This is the first in several posts explaining the statistical evidence I have found that suggests there is a tier system that — together with traffic — governs how much money publishers on the BlogHer Ad network make from running advertisements on their blogs. For a review of what I’ve discussed already on the topic, you can start with a post that questions how bringing a very high traffic site onto the network might impact other posts here. Then, you can read my kind of convoluted metaphor for the money-making scheme here, and my more general introduction to all the issues involved from the last post. Today, I’m going to show you how the tier system can be shown just by looking at how my own statistics have changed over the course of my time serving BlogHer ads for about a year and a half.
What I Have Learned About Tiers In Online Ad Networks Over The Course Of The Past Week
BlogHer is not the only online ad network that uses tiers. Tiers are used by many (if not all) online ad networks to package small sites with big ones in order to create a more “effective” CPM rate and, therefore, be more attractive to advertisers and big ad agencies. For example, a premium, high traffic site like ThePioneerWoman.com is where big brand names are going to want to advertise, but it would be tough to sell a package of ads to an advertiser with all premium sites like this. Why? Because ThePioneerWoman.com is only going to be running ads at very high CPM rates (like $12 CPM or more, say). So, to be attractive to a big brand, the advertiser will package ThePioneerWoman.com with a small site, so that they can sell the “pack” at a rate of like $8 CPM, and the advertiser gets some hits on ThePioneerWoman.com, and some on the smaller sites, and the network gives PW the CPM of $12, and the little guy the CPM of like $3, and pockets the difference.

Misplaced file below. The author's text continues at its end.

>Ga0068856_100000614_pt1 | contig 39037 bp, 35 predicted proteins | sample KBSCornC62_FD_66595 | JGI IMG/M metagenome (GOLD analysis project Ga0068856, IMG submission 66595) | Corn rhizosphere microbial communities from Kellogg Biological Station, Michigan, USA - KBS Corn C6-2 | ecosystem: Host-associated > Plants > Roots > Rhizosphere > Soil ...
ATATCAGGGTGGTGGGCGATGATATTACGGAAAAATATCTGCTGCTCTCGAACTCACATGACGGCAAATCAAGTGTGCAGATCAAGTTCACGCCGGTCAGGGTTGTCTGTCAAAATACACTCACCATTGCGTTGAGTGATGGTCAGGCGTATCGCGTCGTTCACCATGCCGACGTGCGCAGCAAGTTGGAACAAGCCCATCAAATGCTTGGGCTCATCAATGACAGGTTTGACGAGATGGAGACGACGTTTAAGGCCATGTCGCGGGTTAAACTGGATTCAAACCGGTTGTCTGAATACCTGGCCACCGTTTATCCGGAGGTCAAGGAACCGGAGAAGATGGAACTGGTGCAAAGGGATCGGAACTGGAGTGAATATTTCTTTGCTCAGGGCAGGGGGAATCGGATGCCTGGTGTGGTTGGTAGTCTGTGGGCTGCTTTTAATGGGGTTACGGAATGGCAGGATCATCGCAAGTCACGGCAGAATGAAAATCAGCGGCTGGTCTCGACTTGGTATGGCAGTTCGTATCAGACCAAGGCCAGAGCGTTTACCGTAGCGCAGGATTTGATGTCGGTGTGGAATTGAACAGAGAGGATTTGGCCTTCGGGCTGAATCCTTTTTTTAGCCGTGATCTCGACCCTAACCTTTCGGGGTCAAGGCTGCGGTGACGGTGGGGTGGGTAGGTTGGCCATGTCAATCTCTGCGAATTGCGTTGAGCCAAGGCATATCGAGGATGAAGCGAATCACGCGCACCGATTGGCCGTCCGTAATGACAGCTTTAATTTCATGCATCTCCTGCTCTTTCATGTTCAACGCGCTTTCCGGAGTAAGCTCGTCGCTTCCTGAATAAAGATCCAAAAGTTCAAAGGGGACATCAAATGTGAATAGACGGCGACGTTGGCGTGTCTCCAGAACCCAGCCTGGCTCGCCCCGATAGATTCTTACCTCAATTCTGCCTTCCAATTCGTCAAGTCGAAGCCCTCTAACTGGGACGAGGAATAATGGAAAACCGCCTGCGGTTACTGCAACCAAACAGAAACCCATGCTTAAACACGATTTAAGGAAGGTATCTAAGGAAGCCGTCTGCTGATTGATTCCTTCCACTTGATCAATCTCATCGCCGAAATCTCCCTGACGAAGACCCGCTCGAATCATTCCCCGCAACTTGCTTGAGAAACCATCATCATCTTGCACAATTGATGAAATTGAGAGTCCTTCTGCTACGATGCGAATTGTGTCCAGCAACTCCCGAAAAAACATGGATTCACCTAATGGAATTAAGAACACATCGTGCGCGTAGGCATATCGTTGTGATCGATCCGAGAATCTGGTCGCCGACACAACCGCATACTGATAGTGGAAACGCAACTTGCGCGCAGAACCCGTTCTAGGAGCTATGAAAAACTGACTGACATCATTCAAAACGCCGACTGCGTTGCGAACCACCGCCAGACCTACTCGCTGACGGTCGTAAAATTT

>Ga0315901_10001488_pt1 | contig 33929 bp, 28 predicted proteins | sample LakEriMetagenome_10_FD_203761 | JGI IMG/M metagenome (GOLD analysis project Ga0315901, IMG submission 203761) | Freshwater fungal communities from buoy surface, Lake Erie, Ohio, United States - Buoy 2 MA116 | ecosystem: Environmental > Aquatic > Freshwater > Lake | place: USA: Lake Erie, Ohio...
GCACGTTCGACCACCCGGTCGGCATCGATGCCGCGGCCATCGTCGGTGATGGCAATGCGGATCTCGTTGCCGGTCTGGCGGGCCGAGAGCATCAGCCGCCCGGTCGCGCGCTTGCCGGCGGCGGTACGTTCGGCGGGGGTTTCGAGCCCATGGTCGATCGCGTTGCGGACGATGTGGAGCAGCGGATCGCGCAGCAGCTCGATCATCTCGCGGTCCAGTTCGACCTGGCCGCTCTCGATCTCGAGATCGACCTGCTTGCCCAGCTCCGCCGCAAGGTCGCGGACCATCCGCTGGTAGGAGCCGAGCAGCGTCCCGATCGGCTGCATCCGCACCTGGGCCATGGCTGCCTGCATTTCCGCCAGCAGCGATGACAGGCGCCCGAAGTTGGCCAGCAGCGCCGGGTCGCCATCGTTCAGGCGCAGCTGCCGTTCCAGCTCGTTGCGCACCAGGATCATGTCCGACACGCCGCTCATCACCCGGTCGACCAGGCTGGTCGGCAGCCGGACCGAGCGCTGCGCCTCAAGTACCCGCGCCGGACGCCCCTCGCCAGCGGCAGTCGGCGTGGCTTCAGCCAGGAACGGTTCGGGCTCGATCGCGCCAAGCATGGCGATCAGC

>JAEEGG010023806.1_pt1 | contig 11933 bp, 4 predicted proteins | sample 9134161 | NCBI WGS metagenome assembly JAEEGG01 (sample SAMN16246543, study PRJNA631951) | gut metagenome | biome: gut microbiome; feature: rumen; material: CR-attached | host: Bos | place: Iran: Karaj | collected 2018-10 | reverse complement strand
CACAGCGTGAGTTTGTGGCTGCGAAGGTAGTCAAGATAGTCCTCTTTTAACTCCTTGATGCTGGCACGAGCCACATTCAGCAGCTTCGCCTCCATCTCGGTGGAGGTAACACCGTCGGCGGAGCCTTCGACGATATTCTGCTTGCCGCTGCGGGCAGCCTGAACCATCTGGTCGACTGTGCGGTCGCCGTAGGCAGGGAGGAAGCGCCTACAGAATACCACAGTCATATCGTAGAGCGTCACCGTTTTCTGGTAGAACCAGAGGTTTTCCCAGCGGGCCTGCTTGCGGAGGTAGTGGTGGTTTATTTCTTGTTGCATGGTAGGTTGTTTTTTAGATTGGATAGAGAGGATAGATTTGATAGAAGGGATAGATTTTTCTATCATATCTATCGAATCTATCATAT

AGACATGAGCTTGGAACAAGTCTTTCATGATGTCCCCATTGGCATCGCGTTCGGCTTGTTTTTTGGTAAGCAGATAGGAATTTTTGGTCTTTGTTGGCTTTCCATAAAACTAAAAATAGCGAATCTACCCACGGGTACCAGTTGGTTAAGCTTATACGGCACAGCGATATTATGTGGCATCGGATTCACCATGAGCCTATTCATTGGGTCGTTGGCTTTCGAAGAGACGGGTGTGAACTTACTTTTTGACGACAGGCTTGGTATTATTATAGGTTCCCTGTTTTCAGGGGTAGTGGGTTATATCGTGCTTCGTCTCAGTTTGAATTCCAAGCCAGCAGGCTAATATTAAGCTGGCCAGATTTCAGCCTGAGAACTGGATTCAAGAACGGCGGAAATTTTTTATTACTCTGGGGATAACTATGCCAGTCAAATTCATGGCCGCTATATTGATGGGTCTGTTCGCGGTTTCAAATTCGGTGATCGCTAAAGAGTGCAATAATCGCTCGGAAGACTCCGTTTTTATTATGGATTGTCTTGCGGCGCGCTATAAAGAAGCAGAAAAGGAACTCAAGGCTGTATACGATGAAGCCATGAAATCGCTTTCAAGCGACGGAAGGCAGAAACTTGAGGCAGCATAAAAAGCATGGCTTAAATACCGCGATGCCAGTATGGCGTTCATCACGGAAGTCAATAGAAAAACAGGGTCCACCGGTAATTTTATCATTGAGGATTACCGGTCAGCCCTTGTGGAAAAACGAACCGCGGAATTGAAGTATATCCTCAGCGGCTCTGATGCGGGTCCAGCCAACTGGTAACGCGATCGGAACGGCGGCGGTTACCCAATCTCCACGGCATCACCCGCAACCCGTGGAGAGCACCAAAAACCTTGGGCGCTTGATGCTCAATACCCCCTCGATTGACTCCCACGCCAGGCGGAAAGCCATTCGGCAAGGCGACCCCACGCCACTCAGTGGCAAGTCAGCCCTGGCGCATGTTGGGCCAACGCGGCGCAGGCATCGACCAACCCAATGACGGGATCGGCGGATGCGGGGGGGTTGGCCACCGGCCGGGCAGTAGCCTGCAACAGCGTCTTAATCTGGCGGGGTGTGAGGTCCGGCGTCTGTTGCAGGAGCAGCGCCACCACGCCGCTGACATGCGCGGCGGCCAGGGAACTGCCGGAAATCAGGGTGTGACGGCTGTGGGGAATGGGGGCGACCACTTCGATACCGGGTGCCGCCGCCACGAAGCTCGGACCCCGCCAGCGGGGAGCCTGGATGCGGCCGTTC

That’s one kind of tier. A CPM tier.
Then there’s a tier for available ads, which is what we’ve been talking about with BlogHer. From looking at stats, it is my *theory* (again, just a theory, because without anyone admitting it, that’s all I can say is that this is a theory) that there are several different tier systems at work at BlogHer: one for CPM rates, one for available paid ads, one for who gets house ads, and one for who gets defaults. And possibly more. It is also my theory that the tier system is not tightly controlled by anyone, but can be altered for various reasons. My subsequent posts on this topic will explain how I arrived at these conclusions, beginning today with a look at my own stats, and the conclusions one might make from them. Bear in mind that my stats actually provide the weakest of the evidence for tiers: only after looking at the numbers for many other people did I become totally convinced of the tiers being real, like I said before, it’s just too much to do all at once, so I’m still going to just start with my own numbers.
My own traffic